The deep volcanic pool is the mind: its dark, hidden depths represent the unconsciousness while the pool’s surface models the conscious mind.  In the mind model we need to substitute the electromagnetic fields (and possibly electromagnetic waves) created by the rhythmic discharge of individual nerve cells.  During the spike of each discharge the charge on the outside of each neuron changes from its resting negative value to a fleeting positive that quickly reverts back to the negative as the nerve recover and prepares for a second discharge.  It is these electric charges, polarity changes (negative to positive and back to negative again) that generate the pool of electromagnetic fields we are modelling.

Diagram 3 A

The ripples on the surface of the pool resemble the concentric, intersecting waves seen in ripple tanks in a physic practical designed to demonstrate the properties of waves.

 

Diagram 4

The deep volcanic pool is the mind: its dark, hidden depths represent the unconsciousness while the pool’s surface models the conscious mind.

In our mind model we need to substitute the electromagnetic fields (and possibly electromagnetic waves) created by the rhythmic discharge of individual nerve cells for the pool water.  During the spike of each neuron discharge, the charge on the outside of each neuron changes from its resting negative value to a fleeting positive that quickly reverts back to the negative as the neuron recovers and prepares for a second discharge.  It is these electric charges and polarity changes (negative to positive and back to negative again) that generate the pool of electromagnetic fields we are modelling. 

Each bubble of gas that bubbles out of a crack in the rocky floor deep down at the bottom of the pool represents a sensory impression or a stored memory – these are the unconscious processes of the mind – the raw material from which consciousness is synthesized. 

We need to add two other elements to our model.  First a diaphragm-like variable aperture (3) – a horizontal barrier that when open, allow these bubbles to rise to the surface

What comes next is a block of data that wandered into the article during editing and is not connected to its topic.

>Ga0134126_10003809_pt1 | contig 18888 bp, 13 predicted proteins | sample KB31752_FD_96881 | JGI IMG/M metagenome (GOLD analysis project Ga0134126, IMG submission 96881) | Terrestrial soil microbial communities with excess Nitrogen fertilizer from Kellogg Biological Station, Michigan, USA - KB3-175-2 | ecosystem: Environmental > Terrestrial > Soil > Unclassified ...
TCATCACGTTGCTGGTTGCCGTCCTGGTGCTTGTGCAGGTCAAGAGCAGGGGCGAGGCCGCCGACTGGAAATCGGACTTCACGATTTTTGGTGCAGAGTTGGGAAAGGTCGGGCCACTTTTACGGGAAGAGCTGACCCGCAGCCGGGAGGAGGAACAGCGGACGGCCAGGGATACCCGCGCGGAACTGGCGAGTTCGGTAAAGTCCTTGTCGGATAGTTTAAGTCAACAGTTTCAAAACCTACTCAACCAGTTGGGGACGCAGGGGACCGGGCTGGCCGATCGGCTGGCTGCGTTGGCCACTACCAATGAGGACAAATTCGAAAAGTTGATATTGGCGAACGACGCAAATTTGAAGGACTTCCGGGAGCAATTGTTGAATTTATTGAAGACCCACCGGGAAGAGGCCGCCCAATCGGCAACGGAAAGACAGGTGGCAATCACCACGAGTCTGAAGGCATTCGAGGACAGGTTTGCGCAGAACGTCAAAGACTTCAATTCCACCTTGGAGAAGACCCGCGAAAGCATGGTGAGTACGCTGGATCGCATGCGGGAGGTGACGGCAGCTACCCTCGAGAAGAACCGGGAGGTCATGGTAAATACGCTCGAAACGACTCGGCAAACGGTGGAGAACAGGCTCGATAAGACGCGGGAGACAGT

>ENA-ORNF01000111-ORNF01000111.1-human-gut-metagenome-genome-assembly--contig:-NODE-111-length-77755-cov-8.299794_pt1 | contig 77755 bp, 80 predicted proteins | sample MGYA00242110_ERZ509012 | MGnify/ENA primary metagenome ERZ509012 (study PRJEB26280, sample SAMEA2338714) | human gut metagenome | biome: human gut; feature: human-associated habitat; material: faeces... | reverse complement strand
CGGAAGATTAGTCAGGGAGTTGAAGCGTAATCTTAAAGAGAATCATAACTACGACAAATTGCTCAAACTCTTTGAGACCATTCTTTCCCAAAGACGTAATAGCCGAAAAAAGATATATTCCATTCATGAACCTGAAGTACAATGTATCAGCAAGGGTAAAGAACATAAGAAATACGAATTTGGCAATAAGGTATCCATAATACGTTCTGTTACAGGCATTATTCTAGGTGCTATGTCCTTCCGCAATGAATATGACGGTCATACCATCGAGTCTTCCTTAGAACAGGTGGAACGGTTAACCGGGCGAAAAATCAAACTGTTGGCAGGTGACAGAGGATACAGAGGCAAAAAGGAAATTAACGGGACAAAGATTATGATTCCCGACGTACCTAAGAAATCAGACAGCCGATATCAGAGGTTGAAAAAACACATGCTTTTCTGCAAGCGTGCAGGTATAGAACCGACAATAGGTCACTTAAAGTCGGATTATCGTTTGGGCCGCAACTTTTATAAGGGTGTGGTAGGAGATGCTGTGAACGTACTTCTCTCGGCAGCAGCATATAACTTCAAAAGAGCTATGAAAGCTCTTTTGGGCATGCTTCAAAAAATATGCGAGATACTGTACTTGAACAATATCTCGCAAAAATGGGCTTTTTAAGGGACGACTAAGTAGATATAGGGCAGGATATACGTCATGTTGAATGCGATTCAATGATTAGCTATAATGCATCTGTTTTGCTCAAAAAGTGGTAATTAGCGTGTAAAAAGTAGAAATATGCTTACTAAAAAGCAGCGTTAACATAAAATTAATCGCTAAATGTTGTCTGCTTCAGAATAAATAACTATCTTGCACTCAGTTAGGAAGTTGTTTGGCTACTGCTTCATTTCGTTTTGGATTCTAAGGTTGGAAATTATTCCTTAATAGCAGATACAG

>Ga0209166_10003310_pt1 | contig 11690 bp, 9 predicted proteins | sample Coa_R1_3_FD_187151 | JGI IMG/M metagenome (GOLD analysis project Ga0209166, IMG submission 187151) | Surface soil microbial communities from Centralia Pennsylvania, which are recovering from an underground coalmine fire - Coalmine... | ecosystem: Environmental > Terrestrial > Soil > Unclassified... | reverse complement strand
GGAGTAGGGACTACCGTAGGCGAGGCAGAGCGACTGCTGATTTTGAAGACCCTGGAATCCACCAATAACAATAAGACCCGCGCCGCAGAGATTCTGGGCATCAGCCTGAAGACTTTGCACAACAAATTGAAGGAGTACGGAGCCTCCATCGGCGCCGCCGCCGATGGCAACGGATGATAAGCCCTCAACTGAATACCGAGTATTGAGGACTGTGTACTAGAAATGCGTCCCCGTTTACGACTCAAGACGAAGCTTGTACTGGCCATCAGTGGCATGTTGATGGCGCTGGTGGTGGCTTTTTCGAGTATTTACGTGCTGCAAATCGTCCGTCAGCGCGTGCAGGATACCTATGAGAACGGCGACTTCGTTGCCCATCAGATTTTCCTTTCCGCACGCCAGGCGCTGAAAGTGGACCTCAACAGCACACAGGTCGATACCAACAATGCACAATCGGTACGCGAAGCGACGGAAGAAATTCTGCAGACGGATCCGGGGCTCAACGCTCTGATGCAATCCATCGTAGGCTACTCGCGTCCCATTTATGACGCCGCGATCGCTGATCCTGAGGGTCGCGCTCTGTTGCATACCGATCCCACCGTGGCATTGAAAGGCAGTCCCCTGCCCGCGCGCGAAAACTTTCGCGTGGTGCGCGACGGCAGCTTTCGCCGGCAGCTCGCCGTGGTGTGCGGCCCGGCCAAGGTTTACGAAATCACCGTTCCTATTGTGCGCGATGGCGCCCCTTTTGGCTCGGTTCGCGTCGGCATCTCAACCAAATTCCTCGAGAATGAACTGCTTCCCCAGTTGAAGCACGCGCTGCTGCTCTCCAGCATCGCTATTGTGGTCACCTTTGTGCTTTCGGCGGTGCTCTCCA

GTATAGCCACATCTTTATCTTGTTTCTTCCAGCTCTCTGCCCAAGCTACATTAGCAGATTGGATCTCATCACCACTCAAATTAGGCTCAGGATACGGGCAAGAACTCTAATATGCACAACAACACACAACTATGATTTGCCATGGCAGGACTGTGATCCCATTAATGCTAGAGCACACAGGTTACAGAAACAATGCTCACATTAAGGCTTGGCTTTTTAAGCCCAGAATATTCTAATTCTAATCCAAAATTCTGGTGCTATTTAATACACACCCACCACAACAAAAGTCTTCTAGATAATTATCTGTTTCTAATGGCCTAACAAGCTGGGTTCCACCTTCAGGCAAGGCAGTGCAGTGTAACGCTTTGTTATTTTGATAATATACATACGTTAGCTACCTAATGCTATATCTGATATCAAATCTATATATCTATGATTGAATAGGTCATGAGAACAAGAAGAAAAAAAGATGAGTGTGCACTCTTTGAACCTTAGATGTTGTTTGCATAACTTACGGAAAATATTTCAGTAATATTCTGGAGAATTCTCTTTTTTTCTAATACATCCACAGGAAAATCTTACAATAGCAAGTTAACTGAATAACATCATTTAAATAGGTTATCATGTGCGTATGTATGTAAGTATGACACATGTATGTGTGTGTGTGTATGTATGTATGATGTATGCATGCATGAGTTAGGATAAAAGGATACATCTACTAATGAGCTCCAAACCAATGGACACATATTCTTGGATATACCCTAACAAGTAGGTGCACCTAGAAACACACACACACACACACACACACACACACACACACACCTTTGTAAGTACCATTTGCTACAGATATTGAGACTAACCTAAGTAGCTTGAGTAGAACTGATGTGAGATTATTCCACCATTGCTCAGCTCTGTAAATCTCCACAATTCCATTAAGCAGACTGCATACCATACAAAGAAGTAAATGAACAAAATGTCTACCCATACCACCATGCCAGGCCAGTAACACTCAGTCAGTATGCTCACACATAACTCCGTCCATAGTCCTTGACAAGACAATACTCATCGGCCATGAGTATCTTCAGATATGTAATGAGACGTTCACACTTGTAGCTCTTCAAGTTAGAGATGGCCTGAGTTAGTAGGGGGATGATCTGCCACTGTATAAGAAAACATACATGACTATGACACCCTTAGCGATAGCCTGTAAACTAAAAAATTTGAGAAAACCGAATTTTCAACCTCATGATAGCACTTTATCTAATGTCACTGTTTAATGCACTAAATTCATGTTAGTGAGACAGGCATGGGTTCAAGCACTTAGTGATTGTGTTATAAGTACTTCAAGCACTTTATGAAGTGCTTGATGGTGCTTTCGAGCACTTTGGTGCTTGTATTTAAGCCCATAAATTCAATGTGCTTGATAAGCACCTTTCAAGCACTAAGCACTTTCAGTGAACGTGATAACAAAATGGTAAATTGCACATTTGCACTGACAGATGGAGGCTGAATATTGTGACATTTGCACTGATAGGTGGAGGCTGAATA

(left side – A).  When we are awake, the aperture is wide  open and allows multiple bubbles to rise to the surface   generating the vivid consciousness and awareness of our everyday consciousness.   This aperture. shut completely when in a deep sleep or in a coma.  When aperture is slightly open (right side – B), a few random trickles of ‘gas’ rise up to generate dreams at the surface.  At the surface, we image the electromagnetic ‘ripples’ interact with each other (positive and negative inference) into complex patterns which may generate the vivid consciousness and awareness of our everyday.

The last feature to add to our model is a protective roof (5) over the top of the pool to protect the complex pattern produced by the interactions of these sensory and memory ripples. As discussed in my “Ripple Tanks of the Mind” the cerebrospinal fluid in the space between the two membranes (meninges) covering and protecting the brain might act as a Faradaycage – the metallic screening that surrounds the recording equipment in neurophysiology experiments.  As I explained in this blog, without this cage, the animal’s body acts as an aerial picking up electromagnetic waves passing unseen through the lab’s air.

In the final part of “Out of the Body” we must venture further into the mysterious scientific ‘Alice in Wonderland’ of the quantum theory and see how the ripple tanks of electromagnetic fields in the conscious centres global works space might influence one of the most mysterious parts of the cell – the microtubules and perhaps the real sites of consciousness generation.  It this theory is correct, even living organisms that lack a nervous system, such as plants might even experience some level of consciousness.

Biology and physics, once very separate scientific disciplines, are merging together to provide a deeper understanding of biological processes such as photosynthesis, animal migration and consciousness.  This will hopefully be the fascinating climax of our ‘out of the body’ story.